The black Toyota Yaris speeds out of the dealer’s parking lot merging nervously into the main thoroughfare, almost conscious of its reduced size and newcomer status on the busy Santiago roads.
Sturdy and unassuming, the Yaris is an apt metaphor for the status of its occupants and brand new owners: the Pugh family of five, who have fought hard to join the ranks of Latin America’s middle class, and are now enjoying their new place in society while cautiously navigating the bumps in the road to prosperity that lies ahead of them.
More than 50 million people like the Pughs have worked their way up the social and income ladder in Latin America in the past decade to become members of the middle class –an increase of over 50%. Almost one third of Latin American families are now considered to be middle class, a development that has also helped shrink the region's share of the poor to almost the exact same proportion (or 30% of the population), experts say in a new study.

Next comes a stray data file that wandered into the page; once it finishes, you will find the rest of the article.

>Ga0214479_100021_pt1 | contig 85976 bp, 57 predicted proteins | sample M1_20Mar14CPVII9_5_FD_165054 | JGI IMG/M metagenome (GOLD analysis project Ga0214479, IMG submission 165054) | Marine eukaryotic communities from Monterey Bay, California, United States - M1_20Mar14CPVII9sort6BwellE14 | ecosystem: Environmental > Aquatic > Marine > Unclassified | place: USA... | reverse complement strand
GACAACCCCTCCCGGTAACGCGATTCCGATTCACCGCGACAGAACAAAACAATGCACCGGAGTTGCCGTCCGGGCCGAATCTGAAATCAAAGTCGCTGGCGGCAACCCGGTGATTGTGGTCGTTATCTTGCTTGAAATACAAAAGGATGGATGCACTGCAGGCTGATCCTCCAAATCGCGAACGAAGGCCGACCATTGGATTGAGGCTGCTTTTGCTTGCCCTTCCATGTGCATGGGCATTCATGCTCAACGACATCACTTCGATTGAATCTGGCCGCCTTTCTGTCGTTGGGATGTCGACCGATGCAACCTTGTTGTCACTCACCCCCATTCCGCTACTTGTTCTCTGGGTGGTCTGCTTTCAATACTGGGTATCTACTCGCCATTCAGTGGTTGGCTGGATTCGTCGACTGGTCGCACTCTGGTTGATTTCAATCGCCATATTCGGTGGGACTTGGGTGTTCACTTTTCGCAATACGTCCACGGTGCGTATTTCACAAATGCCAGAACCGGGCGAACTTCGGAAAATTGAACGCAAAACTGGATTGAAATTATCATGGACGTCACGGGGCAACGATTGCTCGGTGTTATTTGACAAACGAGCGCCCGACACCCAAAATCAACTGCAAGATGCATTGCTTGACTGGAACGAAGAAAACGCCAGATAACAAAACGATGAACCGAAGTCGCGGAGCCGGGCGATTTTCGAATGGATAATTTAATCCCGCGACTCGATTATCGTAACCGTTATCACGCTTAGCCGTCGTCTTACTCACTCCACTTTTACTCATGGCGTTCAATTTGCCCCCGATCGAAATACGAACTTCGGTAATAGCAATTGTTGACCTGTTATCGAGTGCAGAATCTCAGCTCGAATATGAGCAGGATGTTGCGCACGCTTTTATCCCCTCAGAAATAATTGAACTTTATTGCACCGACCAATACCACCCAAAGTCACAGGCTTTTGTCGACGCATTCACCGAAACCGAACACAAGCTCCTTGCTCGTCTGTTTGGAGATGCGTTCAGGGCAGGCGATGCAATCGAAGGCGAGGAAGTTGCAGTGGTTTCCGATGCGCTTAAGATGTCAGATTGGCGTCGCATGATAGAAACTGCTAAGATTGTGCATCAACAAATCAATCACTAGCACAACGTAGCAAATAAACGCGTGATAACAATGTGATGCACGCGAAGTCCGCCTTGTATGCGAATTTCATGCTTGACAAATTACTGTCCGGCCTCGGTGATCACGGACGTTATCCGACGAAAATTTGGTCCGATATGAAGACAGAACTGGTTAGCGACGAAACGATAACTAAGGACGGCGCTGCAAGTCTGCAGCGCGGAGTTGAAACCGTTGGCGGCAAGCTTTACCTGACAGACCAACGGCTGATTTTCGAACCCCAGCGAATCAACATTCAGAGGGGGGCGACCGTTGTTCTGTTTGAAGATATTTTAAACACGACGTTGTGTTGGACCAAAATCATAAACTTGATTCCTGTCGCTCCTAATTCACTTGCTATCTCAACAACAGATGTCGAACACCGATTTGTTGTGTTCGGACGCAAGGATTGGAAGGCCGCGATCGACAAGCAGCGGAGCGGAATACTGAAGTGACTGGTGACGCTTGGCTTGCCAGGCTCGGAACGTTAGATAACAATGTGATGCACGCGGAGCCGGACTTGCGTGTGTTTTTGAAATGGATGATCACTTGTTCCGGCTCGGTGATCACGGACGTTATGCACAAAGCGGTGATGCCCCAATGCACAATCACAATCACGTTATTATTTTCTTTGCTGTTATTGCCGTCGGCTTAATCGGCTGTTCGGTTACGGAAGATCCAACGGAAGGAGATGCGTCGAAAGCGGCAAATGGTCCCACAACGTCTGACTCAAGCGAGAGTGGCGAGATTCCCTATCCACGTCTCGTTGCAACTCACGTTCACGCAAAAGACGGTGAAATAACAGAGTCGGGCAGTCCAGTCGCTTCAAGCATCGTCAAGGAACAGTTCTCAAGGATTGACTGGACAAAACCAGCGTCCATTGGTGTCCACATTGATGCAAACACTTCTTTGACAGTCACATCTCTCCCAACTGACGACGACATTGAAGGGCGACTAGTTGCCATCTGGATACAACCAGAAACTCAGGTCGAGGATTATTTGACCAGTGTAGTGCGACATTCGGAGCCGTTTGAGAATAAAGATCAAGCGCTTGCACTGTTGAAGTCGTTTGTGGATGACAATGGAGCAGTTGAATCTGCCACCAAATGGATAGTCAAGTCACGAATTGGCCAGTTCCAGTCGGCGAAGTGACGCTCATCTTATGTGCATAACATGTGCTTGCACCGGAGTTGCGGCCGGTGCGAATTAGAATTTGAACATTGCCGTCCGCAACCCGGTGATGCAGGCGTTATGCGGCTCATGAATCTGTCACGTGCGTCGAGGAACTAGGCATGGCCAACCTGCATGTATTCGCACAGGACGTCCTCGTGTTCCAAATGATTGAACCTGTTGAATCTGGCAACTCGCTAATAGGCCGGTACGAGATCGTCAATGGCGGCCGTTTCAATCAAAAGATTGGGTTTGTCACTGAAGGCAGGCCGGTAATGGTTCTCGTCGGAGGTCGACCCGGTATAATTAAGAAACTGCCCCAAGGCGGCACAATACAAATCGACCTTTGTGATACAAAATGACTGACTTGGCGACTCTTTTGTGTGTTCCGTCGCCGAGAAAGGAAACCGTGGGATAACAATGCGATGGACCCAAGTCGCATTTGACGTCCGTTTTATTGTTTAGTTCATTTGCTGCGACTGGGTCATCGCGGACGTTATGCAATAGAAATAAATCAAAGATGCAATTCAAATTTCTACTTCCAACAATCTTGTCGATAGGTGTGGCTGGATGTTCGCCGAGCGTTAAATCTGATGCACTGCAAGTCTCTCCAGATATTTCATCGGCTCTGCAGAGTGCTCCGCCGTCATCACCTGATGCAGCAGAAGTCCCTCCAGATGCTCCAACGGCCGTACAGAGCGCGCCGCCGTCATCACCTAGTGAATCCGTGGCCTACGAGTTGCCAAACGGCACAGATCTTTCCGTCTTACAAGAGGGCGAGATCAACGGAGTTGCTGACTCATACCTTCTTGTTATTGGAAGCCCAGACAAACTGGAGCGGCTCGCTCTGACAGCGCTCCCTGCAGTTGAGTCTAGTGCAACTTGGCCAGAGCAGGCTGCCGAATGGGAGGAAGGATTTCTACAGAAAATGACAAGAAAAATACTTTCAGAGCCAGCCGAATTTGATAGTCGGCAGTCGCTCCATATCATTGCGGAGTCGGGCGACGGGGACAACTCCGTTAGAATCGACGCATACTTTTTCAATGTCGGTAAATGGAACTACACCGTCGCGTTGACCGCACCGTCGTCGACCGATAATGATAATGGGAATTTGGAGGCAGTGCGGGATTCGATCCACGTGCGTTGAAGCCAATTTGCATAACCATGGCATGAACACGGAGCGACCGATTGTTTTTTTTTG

“It’s a historic increase , related to the drop in unemployment rates and informal employment. Therefore, the growth of the middle class in the past ten years is down to growth dynamics and job creation,”explains World Bank Regional Chief Economist Augusto de la Torre.
This is welcome news for the millions of Latin Americans who fall into the middle class income bracket of US$10-US$50 per capita per day. But, as global conditions worsen, experts worry that people may be squeezed out of their newly achieved status.
As it turns out, the current spike in middle class numbers is a direct result of the record economic expansion and job creation of the past few years, and which could become the first casualty of the growing economic turmoil in Europe, and slowing growth in China.